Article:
Enterprise Cloud Security with Outsourcing Computation

DOI : 10.17577/IJERTV1IS7153

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Enterprise Cloud Security with Outsourcing Computation

Amrit Mukherjee1, Aditya Sinha2

Consultant(Faculty)1,Head of Department2


The use of cloud computing is becoming widespread, but systematic study of its managerial implications is lacking. This paper examines cloud computing in the context of other major changes in Information Technology and explores the revolutionary transformations and challenges it brings to enterprises security . The paper also analyzes the Homographic encryption for enterprise clouds and its practical concerns regarding outsourcing computation; In this paper we have discussed the Actor model computations and its benefits for business oriented clouds and its security while considering outsourcing computing.

  1. Introduction

    For years the Internet has been represented on networks diagram by a Cloud symbol until 2008 when a variety of new services started to emerge that permitted computing resources to be accesed over internet termed Cloud computing. Cloud computing encompasses activities such as the use of social networking sites and other forms of interpersonal computing; however, most of the time cloud computing is concerned with accessing online software applications, data storage and processing power. Cloud computing is a way to increase the capacity or add capabilities dynamically without investing in new infrastructure, training new personnel, or licensing new software. It extends Information Technologys (IT) existing capabilities. In the last few years, cloud computing has grown from being a promising business concept to one of the fast growing segments of the IT industry. But as more and more information on individuals and companies are placed in the cloud, concerns are beginning to grow about just how safe an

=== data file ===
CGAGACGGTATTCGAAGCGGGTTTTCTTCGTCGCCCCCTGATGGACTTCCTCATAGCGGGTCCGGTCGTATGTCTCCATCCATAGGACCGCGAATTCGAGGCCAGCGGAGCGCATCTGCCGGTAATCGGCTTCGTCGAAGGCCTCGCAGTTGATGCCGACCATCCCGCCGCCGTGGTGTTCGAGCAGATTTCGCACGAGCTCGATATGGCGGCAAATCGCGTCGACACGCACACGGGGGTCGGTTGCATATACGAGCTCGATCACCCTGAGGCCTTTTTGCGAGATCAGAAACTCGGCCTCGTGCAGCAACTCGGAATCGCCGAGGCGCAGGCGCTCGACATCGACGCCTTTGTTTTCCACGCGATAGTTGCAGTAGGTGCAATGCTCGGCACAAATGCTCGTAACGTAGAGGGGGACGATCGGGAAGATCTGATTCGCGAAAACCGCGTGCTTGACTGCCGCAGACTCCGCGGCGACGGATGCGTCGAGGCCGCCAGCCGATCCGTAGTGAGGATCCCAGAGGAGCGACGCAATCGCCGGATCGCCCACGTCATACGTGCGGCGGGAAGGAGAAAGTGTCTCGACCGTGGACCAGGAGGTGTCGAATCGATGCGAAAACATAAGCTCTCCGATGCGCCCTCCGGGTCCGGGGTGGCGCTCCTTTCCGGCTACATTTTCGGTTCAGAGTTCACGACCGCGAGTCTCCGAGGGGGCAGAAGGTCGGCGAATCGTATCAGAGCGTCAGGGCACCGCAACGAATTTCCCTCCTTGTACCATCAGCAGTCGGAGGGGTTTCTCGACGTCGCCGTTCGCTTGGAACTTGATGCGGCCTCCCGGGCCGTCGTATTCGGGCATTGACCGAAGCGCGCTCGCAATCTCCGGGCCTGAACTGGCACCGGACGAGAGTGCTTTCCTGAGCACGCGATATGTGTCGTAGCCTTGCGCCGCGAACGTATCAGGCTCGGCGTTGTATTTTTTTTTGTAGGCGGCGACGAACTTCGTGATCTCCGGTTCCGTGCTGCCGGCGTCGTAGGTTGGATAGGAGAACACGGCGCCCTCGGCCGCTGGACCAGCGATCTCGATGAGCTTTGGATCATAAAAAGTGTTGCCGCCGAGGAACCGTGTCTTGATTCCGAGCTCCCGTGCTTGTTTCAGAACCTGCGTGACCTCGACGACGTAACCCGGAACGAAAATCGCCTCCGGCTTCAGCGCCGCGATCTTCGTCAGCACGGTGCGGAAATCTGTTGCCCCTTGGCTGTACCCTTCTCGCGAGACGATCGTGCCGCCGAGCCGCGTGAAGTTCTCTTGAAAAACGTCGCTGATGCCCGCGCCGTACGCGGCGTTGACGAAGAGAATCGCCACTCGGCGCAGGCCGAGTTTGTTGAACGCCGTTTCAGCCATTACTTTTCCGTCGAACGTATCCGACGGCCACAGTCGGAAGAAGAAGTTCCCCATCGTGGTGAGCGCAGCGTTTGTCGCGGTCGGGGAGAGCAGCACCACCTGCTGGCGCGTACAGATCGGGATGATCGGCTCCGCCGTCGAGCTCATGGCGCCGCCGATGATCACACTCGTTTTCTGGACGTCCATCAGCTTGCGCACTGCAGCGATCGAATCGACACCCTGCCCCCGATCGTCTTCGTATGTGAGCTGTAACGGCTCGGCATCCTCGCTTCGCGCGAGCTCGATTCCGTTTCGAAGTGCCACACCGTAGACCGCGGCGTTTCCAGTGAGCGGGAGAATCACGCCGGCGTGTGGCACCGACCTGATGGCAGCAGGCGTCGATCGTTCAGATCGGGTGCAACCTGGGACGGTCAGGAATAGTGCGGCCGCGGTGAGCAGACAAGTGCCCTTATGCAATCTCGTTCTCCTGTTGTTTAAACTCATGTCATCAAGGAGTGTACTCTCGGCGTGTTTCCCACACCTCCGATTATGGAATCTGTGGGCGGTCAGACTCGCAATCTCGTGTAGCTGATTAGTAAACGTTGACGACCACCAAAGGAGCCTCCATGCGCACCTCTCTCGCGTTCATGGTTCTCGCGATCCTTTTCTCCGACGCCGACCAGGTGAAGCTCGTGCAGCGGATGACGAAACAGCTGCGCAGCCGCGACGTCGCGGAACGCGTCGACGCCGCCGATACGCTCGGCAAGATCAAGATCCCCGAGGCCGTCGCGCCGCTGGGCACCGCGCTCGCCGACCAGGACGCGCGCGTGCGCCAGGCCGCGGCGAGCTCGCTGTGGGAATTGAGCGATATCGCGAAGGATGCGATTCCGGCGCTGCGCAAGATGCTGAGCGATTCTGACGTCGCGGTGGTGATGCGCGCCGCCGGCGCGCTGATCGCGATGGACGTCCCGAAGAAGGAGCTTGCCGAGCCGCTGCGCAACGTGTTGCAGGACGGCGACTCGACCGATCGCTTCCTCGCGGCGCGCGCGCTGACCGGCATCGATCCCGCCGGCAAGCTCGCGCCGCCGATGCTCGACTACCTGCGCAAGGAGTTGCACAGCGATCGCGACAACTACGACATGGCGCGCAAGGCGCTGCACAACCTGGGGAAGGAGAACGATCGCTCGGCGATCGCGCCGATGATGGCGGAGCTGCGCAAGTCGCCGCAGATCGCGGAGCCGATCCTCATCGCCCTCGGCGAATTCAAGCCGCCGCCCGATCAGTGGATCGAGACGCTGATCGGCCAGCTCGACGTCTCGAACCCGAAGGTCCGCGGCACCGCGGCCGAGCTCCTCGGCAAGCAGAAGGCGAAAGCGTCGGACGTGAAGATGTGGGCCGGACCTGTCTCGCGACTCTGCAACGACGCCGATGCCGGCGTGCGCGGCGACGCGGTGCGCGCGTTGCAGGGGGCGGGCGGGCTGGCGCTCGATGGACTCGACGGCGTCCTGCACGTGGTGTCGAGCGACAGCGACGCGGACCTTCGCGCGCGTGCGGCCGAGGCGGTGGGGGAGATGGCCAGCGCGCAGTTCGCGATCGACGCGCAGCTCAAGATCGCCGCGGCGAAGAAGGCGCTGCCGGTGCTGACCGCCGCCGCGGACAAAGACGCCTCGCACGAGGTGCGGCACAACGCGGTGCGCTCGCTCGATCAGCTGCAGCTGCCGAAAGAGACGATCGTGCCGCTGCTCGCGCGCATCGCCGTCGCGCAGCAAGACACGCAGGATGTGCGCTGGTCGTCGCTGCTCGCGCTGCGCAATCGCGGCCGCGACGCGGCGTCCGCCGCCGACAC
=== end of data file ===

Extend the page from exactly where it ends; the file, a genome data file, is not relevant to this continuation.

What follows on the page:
environment it is. Despite of all the hype surrounding the cloud, customers are still reluctant to deploy their business in the cloud. Security issues in cloud computing has played a major role in slowing down its acceptance, in fact security ranked first as the greatest

    challenge issue of cloud computing as depicted in figure 1.

    Figure 1.Results of IDC survey rankings security challenges, 2008

    Cloud computing is currently characterized by having an on demand access to elastic resources via a tenancy model. It typifies the holy grail of no-worries in computing, allowing a company to focus on its core business, paying for all its IT resources as a service.

  2. Cloud computing service models

    In cloud computing, everything is delivered as a Service (XaaS), from testing and security, to collaboration and metamodeling [1]. The cloud was rapidly becoming a conflagration of buzzwords as a service. Today there are three main service models, which are agreed on and defined in the NIST document [2].

    Software as a Service (SaaS)

    this simply means delivering software over the Internet. It is the most widely known model of cloud computing. SaaS has been around since early 2001 when it was

    commonly referred to as the Application Service Provider (ASP) Model [8]. Software as a Service consists of software running on the providers cloud infrastructure, delivered to (multiple) clients (ondemand) via a thin client (e.g. browser) over the Internet.Typical examples are Google Docs and Salesforce.com

    Platform as a service(Paas)